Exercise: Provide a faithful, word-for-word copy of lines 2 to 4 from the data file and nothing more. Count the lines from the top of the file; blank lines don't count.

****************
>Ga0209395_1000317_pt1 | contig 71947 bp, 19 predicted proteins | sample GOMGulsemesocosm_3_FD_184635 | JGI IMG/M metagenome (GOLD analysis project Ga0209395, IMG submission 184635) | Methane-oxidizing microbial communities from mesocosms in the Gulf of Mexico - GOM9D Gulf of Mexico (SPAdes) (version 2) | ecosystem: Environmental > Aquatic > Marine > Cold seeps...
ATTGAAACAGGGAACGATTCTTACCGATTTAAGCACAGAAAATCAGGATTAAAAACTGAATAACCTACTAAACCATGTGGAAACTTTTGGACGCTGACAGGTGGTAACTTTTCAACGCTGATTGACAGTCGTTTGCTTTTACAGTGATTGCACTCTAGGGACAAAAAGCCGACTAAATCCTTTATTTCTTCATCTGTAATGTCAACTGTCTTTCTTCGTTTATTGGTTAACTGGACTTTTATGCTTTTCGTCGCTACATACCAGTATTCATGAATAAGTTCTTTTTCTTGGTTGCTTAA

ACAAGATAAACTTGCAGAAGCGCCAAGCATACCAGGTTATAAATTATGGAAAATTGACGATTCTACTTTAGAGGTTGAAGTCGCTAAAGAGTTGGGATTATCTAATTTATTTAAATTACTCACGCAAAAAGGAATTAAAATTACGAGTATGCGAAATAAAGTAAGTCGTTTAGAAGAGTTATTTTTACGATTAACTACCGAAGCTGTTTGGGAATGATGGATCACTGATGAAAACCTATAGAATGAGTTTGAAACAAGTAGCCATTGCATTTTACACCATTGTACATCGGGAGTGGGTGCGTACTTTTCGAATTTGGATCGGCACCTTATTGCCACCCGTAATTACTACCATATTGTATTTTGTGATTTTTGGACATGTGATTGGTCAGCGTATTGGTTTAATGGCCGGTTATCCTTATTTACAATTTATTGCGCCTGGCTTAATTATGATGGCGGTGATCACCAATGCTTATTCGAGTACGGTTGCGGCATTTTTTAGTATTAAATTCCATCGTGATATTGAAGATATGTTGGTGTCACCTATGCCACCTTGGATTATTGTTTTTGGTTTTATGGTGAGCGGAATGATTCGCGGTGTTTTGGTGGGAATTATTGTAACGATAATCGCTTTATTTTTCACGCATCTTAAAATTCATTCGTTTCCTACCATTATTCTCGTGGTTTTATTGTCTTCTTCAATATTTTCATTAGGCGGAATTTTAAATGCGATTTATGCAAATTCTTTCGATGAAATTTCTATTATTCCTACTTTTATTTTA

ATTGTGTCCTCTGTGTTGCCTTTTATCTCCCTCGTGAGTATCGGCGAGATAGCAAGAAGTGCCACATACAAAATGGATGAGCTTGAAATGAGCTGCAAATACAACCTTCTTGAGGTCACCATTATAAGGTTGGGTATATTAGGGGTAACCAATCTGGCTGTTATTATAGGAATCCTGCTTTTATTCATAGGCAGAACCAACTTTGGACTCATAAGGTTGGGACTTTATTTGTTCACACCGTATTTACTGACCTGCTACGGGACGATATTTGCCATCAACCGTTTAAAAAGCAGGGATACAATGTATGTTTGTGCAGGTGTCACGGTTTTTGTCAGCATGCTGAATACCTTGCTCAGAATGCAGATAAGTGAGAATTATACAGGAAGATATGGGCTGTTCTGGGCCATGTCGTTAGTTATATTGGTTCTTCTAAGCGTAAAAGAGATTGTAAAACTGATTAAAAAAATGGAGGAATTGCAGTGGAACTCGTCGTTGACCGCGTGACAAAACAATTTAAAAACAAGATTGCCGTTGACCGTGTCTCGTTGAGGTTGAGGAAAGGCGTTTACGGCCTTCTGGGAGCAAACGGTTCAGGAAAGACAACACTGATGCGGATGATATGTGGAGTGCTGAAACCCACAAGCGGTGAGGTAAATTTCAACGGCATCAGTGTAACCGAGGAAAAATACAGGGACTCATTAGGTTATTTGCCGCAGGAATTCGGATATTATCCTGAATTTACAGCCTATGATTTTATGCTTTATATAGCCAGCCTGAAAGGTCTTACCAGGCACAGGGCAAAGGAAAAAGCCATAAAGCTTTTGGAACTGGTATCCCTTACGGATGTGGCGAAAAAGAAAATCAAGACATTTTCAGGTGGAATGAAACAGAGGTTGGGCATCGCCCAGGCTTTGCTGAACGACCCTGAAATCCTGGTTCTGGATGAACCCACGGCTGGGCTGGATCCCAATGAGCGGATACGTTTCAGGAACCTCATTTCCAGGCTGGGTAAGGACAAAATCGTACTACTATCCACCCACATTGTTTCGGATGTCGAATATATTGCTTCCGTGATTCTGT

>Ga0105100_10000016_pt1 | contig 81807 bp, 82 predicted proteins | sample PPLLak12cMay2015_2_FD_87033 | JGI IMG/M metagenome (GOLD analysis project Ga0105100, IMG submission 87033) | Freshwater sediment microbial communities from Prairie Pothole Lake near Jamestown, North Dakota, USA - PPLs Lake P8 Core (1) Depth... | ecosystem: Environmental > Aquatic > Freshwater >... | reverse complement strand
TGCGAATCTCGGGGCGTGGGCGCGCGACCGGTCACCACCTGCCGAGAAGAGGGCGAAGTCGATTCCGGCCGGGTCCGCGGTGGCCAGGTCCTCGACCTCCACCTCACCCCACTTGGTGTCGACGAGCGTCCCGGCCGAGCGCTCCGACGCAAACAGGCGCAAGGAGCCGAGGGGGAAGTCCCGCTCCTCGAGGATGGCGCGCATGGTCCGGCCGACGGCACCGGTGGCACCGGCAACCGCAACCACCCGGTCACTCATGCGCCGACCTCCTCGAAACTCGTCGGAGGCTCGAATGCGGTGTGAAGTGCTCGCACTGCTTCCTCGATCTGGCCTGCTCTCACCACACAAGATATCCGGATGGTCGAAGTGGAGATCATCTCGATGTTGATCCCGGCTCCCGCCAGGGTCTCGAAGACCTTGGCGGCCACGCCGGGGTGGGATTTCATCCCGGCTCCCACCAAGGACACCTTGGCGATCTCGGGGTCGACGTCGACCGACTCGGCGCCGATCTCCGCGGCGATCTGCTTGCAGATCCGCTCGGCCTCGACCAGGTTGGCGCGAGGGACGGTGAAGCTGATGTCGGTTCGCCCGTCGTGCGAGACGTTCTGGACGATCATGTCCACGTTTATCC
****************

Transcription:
ATTGAAACAGGGAACGATTCTTACCGATTTAAGCACAGAAAATCAGGATTAAAAACTGAATAACCTACTAAACCATGTGGAAACTTTTGGACGCTGACAGGTGGTAACTTTTCAACGCTGATTGACAGTCGTTTGCTTTTACAGTGATTGCACTCTAGGGACAAAAAGCCGACTAAATCCTTTATTTCTTCATCTGTAATGTCAACTGTCTTTCTTCGTTTATTGGTTAACTGGACTTTTATGCTTTTCGTCGCTACATACCAGTATTCATGAATAAGTTCTTTTTCTTGGTTGCTTAA

ACAAGATAAACTTGCAGAAGCGCCAAGCATACCAGGTTATAAATTATGGAAAATTGACGATTCTACTTTAGAGGTTGAAGTCGCTAAAGAGTTGGGATTATCTAATTTATTTAAATTACTCACGCAAAAAGGAATTAAAATTACGAGTATGCGAAATAAAGTAAGTCGTTTAGAAGAGTTATTTTTACGATTAACTACCGAAGCTGTTTGGGAATGATGGATCACTGATGAAAACCTATAGAATGAGTTTGAAACAAGTAGCCATTGCATTTTACACCATTGTACATCGGGAGTGGGTGCGTACTTTTCGAATTTGGATCGGCACCTTATTGCCACCCGTAATTACTACCATATTGTATTTTGTGATTTTTGGACATGTGATTGGTCAGCGTATTGGTTTAATGGCCGGTTATCCTTATTTACAATTTATTGCGCCTGGCTTAATTATGATGGCGGTGATCACCAATGCTTATTCGAGTACGGTTGCGGCATTTTTTAGTATTAAATTCCATCGTGATATTGAAGATATGTTGGTGTCACCTATGCCACCTTGGATTATTGTTTTTGGTTTTATGGTGAGCGGAATGATTCGCGGTGTTTTGGTGGGAATTATTGTAACGATAATCGCTTTATTTTTCACGCATCTTAAAATTCATTCGTTTCCTACCATTATTCTCGTGGTTTTATTGTCTTCTTCAATATTTTCATTAGGCGGAATTTTAAATGCGATTTATGCAAATTCTTTCGATGAAATTTCTATTATTCCTACTTTTATTTTA

ATTGTGTCCTCTGTGTTGCCTTTTATCTCCCTCGTGAGTATCGGCGAGATAGCAAGAAGTGCCACATACAAAATGGATGAGCTTGAAATGAGCTGCAAATACAACCTTCTTGAGGTCACCATTATAAGGTTGGGTATATTAGGGGTAACCAATCTGGCTGTTATTATAGGAATCCTGCTTTTATTCATAGGCAGAACCAACTTTGGACTCATAAGGTTGGGACTTTATTTGTTCACACCGTATTTACTGACCTGCTACGGGACGATATTTGCCATCAACCGTTTAAAAAGCAGGGATACAATGTATGTTTGTGCAGGTGTCACGGTTTTTGTCAGCATGCTGAATACCTTGCTCAGAATGCAGATAAGTGAGAATTATACAGGAAGATATGGGCTGTTCTGGGCCATGTCGTTAGTTATATTGGTTCTTCTAAGCGTAAAAGAGATTGTAAAACTGATTAAAAAAATGGAGGAATTGCAGTGGAACTCGTCGTTGACCGCGTGACAAAACAATTTAAAAACAAGATTGCCGTTGACCGTGTCTCGTTGAGGTTGAGGAAAGGCGTTTACGGCCTTCTGGGAGCAAACGGTTCAGGAAAGACAACACTGATGCGGATGATATGTGGAGTGCTGAAACCCACAAGCGGTGAGGTAAATTTCAACGGCATCAGTGTAACCGAGGAAAAATACAGGGACTCATTAGGTTATTTGCCGCAGGAATTCGGATATTATCCTGAATTTACAGCCTATGATTTTATGCTTTATATAGCCAGCCTGAAAGGTCTTACCAGGCACAGGGCAAAGGAAAAAGCCATAAAGCTTTTGGAACTGGTATCCCTTACGGATGTGGCGAAAAAGAAAATCAAGACATTTTCAGGTGGAATGAAACAGAGGTTGGGCATCGCCCAGGCTTTGCTGAACGACCCTGAAATCCTGGTTCTGGATGAACCCACGGCTGGGCTGGATCCCAATGAGCGGATACGTTTCAGGAACCTCATTTCCAGGCTGGGTAAGGACAAAATCGTACTACTATCCACCCACATTGTTTCGGATGTCGAATATATTGCTTCCGTGATTCTGT